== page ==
Here, we describe the third major release of RELION. CPU-based vector acceleration has been added in addition to GPU support, which provides flexibility in use of resources and avoids memory limitations. Reference-free autopicking with Laplacian-of-Gaussian filtering and execution of jobs from python allows non-interactive processing during acquisition, including 2D-classification, de novo model generation and 3D-classification. Per-particle refinement of CTF parameters and correction of estimated beam tilt provides higher-resolution reconstructions when particles are at different heights in the ice, and/or coma-free alignment has not been optimal. Ewald sphere curvature correction improves resolution for large particles. We illustrate these developments with publicly available data sets: together with a Bayesian approach to beam-induced motion correction it leads to resolution improvements of 0.2-0.7 Å compared to previous RELION versions.
We mostly use publicly available data sets from the EMPIAR data base at EMBL-EBI. For this study, we have submitted to this data base our own data on the human gamma-secretase complex (EMPIAR-10194) and on the high-resolution apo-ferritin sample described in the text (EMPIAR-10200).
An atomic structure of human gamma-secretase [2925 multi-frame micrographs composed of 20 frames each in MRCS format]Electron Microscopy Public Image Archive, EMPIAR-10194.
Human apo-ferritin reconstructed in RELION-3.0Electron Microscopy Public Image Archive, EMPIAR-10200.
2.2 A resolution cryo-EM structure of beta-galactosidase in complex with a cell-permeant inhibitorElectron Microscopy Public Image Archive, EMPIAR-10061.
40 Degree Tilted Single-Particle CryoEM of Highly Preferred Orientated Influenza Hemagglutinin TrimerElectron Microscopy Public Image Archive, EMPIAR-10097.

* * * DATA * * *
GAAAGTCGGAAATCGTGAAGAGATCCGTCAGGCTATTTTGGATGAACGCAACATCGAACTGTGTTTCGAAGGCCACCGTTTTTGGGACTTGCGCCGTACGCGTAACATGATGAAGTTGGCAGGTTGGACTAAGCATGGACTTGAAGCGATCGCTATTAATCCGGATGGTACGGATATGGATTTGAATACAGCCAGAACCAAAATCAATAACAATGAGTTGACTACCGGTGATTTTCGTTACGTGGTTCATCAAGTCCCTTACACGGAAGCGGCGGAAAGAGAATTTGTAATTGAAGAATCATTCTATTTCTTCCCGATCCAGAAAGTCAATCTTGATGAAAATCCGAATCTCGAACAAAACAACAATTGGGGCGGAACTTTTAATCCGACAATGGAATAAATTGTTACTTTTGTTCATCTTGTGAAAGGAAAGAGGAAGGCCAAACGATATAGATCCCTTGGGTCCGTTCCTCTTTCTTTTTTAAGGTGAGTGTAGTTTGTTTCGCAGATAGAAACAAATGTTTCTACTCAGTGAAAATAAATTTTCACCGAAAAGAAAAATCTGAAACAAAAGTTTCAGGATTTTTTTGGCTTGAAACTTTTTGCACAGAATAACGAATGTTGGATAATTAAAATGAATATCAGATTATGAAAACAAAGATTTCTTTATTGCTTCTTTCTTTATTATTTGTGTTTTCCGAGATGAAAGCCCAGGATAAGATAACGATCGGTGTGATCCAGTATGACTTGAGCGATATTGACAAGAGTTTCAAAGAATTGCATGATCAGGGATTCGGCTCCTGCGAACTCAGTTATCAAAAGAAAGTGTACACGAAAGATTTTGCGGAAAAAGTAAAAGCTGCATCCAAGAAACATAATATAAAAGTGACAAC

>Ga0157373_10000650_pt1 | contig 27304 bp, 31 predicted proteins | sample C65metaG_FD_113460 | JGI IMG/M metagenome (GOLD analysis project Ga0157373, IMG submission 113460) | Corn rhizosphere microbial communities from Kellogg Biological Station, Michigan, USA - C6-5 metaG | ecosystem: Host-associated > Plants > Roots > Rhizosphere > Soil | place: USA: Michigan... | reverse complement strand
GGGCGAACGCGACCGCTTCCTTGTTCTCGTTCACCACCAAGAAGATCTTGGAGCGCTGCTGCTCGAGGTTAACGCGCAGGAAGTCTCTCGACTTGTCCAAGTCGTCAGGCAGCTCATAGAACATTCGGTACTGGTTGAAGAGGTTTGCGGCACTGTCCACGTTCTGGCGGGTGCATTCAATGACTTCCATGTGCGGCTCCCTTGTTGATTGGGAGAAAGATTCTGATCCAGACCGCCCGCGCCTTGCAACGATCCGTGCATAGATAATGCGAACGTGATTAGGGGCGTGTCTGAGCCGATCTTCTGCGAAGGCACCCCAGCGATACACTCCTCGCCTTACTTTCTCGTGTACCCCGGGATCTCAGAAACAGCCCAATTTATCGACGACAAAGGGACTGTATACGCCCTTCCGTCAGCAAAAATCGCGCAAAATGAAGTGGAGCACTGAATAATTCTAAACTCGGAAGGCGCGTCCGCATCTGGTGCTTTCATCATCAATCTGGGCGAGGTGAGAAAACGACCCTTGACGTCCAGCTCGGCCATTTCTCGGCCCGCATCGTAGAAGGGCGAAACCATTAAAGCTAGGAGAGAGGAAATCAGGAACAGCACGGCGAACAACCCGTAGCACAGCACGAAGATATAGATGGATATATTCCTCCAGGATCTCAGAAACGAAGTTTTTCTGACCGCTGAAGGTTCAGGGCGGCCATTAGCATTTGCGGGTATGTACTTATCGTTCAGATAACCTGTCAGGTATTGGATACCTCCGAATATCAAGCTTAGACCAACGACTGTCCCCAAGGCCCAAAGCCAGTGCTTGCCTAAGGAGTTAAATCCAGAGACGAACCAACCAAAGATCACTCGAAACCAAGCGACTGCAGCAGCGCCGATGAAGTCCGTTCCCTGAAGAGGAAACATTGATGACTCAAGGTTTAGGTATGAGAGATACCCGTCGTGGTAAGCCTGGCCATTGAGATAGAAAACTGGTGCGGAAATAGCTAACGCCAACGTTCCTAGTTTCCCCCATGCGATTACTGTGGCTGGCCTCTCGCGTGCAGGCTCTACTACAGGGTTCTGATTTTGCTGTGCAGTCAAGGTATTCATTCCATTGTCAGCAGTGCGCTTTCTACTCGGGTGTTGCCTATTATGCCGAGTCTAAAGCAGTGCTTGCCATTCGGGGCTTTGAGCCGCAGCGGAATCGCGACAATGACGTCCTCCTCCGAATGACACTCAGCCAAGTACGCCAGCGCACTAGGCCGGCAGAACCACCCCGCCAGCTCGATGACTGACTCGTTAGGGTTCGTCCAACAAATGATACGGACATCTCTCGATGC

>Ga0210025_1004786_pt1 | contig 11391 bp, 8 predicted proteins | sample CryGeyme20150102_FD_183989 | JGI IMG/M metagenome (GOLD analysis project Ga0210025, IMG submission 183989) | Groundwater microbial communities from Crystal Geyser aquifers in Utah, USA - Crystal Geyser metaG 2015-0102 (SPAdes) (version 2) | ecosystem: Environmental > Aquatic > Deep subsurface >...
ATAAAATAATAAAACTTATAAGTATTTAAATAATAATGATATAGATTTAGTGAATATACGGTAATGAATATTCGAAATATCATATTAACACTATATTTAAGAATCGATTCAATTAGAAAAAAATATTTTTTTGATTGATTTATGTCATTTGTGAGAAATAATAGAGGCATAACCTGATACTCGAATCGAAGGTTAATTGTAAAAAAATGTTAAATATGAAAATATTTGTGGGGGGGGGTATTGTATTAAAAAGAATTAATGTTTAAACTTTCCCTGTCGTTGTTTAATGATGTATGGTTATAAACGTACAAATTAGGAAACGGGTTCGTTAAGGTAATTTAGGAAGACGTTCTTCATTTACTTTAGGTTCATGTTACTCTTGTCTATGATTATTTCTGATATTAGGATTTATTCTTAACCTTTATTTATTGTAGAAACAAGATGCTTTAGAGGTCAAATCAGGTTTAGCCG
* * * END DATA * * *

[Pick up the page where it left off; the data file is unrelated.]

Bacteriophage P22 mature virion capsid proteinElectron Microscopy Public Image Archive, EMPIAR-10083.
- Sjors HW Scheres
- Jasenko Zivanov
- Erik Lindahl
- Erik Lindahl
- Takanori Nakane
The funders had no role in study design, data collection and interpretation, or the decision to submit the work for publication.
- Edward H Egelman, University of Virginia, United States
© 2018, Zivanov et al.
This article is distributed under the terms of the Creative Commons Attribution License permitting unrestricted use and redistribution provided that the original author and source are credited.
Cryogenic optical localization in three dimensions (COLD) was recently shown to resolve up to four binding sites on a single protein. However, because COLD relies on intensity fluctuations that result from the blinking behavior of fluorophores, it is limited to cases where individual emitters show different brightness. This significantly lowers the measurement yield. To extend the number of resolved sites as well as the measurement yield, we employ partial labeling and combine it with polarization encoding in order to identify single fluorophores during their stochastic blinking. We then use a particle classification scheme to identify and resolve heterogenous subsets and combine them to reconstruct the three-dimensional arrangement of large molecular complexes. We showcase this method (polarCOLD) by resolving the trimer arrangement of proliferating cell nuclear antigen (PCNA) and six different sites of the hexamer protein Caseinolytic Peptidase B (ClpB) of Thermus thermophilus in its quaternary structure, both with Angstrom resolution. The combination of polarCOLD and single-particle cryogenic electron microscopy (cryoEM) promises to provide crucial insight into intrinsic heterogeneities of biomolecular structures. Furthermore, our approach is fully compatible with fluorescent protein labeling and can, thus, be used in a wide range of studies in cell and membrane biology.
In eukaryotic cells, stressors reprogram the cellular proteome by activating the integrated stress response (ISR). In its canonical form, stress-sensing kinases phosphorylate the eukaryotic translation initiation factor eIF2 (eIF2-P), which ultimately leads to reduced levels of ternary complex required for initiation of mRNA translation. Previously we showed that translational control is primarily exerted through a conformational switch in eIF2’s nucleotide exchange factor, eIF2B, which shifts from its active A-State conformation to its inhibited I-State conformation upon eIF2-P binding, resulting in reduced nucleotide exchange on eIF2 (Schoof et al. 2021). Here, we show functionally and structurally how a single histidine to aspartate point mutation in eIF2B’s β subunit (H160D) mimics the effects of eIF2-P binding by promoting an I-State like conformation, resulting in eIF2-P independent activation of the ISR. These findings corroborate our previously proposed A/I-State model of allosteric ISR regulation.